NNSquad https://www.engadget.com/2017/07/27/facebook-helped-blunt-russian-meddling-in-french-elections/ Facebook played a key role in identifying and stopping Russian interference in the recent French election, a US congressman has revealed. During the attack, Russian intelligence operatives attempted to spy on Emmanuel Macron's election campaign by posing as friends of Macron's and attempting to glean information. This was in conjunction with the previously reported Russian interference, where spies also used fake Facebook accounts to spread misinformation about the French election.
via NNSquad http://www.cnn.com/2017/07/21/asia/china-internet-censorship/index.html As Liu Xiaobo, the Chinese Nobel Peace Prize laureate, lay dying in a heavily-guarded hospital last month, there was little mention of his fate in China. For many younger Chinese, Liu is an unknown figure, the culmination of years of intense censorship of his life and works. The tiny minority who did attempt to express outrage online at Liu's treatment, or commemorate him after he succumbed to liver cancer on July 14, saw their posts blocked and images deleted. On Weibo, China's most popular Twitter-like platform, users were prevented from posting messages with the words "Nobel," "liver cancer," "RIP" or the candle emoji, according to researchers at Toronto's Citizen Lab and Hong Kong's Weiboscope.
Most people know about phishing—but one casino recently learned about the dangers of actual fish tanks. Hackers attempted to steal data from a North American casino through a fish tank connected to the Internet, according to a report from security firm Darktrace. Despite extra security precautions set up on the fish tank, hackers still managed to compromise the tank to send data to a device in Finland before the threat was discovered and stopped. "Someone used the fish tank to get into the network, and once they were in the fish tank, they scanned and found other vulnerabilities and moved laterally to other places in the network," Justin Fier, director for cyber intelligence and analysis at Darktrace, explained to CNN Tech. http://money.cnn.com/2017/07/19/technology/fish-tank-hack-darktrace/index.html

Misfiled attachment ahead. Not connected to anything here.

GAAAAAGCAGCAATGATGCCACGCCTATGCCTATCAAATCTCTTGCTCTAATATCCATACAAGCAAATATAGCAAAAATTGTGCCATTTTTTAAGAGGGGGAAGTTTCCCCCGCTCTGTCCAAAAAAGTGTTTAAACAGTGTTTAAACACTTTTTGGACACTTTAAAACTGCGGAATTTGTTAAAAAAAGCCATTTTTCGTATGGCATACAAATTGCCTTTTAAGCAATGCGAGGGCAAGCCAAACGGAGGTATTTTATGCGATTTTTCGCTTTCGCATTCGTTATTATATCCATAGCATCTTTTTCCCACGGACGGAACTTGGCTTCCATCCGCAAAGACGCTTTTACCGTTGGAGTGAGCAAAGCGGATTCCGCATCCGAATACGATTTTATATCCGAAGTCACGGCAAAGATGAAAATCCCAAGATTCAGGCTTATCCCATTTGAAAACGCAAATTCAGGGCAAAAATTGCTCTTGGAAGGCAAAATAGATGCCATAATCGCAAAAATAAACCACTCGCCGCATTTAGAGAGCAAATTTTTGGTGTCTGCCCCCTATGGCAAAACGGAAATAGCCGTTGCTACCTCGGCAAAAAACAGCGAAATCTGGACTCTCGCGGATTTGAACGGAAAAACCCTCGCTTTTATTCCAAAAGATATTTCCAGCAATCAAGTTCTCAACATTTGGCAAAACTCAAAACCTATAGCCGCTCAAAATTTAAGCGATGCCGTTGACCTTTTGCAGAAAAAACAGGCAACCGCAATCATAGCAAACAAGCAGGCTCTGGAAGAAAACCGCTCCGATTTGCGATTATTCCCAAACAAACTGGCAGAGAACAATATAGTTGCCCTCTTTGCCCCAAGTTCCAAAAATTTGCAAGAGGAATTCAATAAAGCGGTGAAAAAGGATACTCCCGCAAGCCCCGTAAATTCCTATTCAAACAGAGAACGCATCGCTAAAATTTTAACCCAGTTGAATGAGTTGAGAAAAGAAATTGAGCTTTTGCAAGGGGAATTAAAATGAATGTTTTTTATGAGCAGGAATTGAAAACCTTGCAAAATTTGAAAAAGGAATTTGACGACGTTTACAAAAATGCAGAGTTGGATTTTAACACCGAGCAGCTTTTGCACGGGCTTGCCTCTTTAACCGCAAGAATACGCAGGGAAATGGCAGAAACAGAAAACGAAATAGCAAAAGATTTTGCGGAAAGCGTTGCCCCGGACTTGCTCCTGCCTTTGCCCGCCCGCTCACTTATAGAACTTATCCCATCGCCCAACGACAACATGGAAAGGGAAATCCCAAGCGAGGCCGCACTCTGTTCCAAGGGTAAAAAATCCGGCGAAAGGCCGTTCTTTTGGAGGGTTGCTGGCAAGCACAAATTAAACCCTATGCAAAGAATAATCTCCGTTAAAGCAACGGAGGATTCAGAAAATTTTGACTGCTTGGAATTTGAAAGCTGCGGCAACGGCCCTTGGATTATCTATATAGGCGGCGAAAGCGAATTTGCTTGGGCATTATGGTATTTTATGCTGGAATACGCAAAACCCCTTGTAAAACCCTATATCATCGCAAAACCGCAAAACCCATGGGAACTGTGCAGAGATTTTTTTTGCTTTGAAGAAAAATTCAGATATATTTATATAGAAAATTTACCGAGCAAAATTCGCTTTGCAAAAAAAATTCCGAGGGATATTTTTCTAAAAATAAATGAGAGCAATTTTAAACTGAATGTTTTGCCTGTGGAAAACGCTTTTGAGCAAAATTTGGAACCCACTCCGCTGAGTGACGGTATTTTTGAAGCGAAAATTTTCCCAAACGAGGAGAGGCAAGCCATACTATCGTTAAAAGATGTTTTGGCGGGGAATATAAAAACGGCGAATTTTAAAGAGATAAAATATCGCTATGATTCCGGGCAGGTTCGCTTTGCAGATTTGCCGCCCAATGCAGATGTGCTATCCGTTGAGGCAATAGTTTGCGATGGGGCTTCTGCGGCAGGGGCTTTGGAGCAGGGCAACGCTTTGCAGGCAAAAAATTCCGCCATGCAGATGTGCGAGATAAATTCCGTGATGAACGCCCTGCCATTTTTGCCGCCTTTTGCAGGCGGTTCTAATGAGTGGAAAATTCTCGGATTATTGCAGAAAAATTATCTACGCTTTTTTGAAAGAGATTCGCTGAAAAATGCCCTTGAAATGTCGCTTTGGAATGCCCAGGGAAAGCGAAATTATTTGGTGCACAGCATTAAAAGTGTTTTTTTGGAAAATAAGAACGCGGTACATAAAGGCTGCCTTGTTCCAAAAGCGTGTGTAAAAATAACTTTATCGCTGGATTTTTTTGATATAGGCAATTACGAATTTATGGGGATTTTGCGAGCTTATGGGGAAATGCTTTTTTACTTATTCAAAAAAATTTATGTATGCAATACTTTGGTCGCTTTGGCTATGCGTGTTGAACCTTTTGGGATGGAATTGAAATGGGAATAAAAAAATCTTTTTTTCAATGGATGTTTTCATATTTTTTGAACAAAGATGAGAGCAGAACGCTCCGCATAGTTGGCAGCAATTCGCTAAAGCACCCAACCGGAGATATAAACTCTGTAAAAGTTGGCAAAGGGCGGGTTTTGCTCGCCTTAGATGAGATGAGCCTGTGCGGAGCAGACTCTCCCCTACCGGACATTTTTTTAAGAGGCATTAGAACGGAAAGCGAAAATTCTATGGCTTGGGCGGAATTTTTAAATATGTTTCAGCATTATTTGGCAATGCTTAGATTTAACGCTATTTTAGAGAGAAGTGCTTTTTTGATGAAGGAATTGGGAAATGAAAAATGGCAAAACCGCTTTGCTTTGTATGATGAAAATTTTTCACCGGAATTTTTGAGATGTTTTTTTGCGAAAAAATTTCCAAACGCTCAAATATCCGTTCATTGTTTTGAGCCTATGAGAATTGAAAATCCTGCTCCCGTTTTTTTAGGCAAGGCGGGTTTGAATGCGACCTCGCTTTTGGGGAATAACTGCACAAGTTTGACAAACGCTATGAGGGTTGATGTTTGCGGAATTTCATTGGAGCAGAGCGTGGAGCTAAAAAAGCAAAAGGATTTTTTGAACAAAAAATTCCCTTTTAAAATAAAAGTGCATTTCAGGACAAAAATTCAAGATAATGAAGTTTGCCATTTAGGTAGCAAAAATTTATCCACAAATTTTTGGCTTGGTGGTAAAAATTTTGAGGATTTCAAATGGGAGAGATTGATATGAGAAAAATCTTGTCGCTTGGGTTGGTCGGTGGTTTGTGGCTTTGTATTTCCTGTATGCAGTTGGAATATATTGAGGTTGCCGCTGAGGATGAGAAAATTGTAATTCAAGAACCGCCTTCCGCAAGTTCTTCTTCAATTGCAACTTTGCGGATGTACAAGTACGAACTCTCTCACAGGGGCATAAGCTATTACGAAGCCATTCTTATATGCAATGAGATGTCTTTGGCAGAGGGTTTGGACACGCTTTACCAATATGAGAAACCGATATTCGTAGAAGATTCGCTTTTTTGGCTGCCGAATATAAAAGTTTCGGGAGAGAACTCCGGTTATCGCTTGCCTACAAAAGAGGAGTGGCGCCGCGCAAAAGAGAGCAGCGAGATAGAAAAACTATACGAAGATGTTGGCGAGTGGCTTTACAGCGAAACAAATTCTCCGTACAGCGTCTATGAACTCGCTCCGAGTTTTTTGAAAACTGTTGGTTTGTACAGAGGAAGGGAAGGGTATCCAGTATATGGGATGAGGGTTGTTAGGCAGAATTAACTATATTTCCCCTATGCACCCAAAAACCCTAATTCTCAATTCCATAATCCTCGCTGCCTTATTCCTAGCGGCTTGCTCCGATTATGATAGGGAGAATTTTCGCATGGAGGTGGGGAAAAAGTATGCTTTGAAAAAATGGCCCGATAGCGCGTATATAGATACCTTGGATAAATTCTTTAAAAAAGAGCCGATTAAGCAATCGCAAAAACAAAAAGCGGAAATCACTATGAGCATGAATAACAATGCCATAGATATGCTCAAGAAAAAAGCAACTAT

The country laid out a development plan on Thursday to become the world leader in AI by 2030, aiming to surpass its rivals technologically and build a domestic industry worth almost $150 billion. Released by the State Council, the policy is a statement of intent from the top rungs of China's government: The world's second-largest economy will be investing heavily to ensure its companies, government and military leap to the front of the pack in a technology many think will one day form the basis of computing. The plan comes with China preparing a multibillion-dollar national investment initiative to support moonshot projects, start-ups and academic research in A.I., according to two professors who consulted with the government about the effort. The United States, meanwhile, has cut back on science funding. In budget proposals, the Trump administration has suggested slashing resources for a number of agencies that have traditionally backed research in AI. Other cuts, to areas like high-performance computing, would affect the development of the tools that make AI work. https://mobile.nytimes.com/2017/07/20/business/china-artificial-intelligence.html
Patrick Nelson, *Network World*, 19 Jul 2017 via ACM TechNews, 21 Jul 2017 Read TechNews Online at: http://technews.acm.org Researchers at the Chinese Academy of Sciences (CAS) have developed Deep Generative Multiview Model (DGMM), a mind-reading program that deciphers symbols that people have viewed. The software scans a person's brain activity and then redraws the numerals and symbols previously seen by the subject. The program uses functional magnetic resonance imaging (fMRI) imaging to analyze the visual cortex and capture brain activity data. The researchers then run an algorithm on the data, which interprets the signals and maps them, thus recreating the image. "Now, eerily sophisticated software is starting to decode that brain activity and assign meaning to it; fMRI is also becoming a window on the mind," the CAS researchers say. Although other techniques have been used to achieve the same feat, the CAS researchers claim their method is the most accurate. The researchers say their technology eventually could be used to record and re-watch dreams. https://orange.hosting.lsoft.com/trk/click?ref=3Dznwrbbrs9_6-15cf8x2127c6x080147&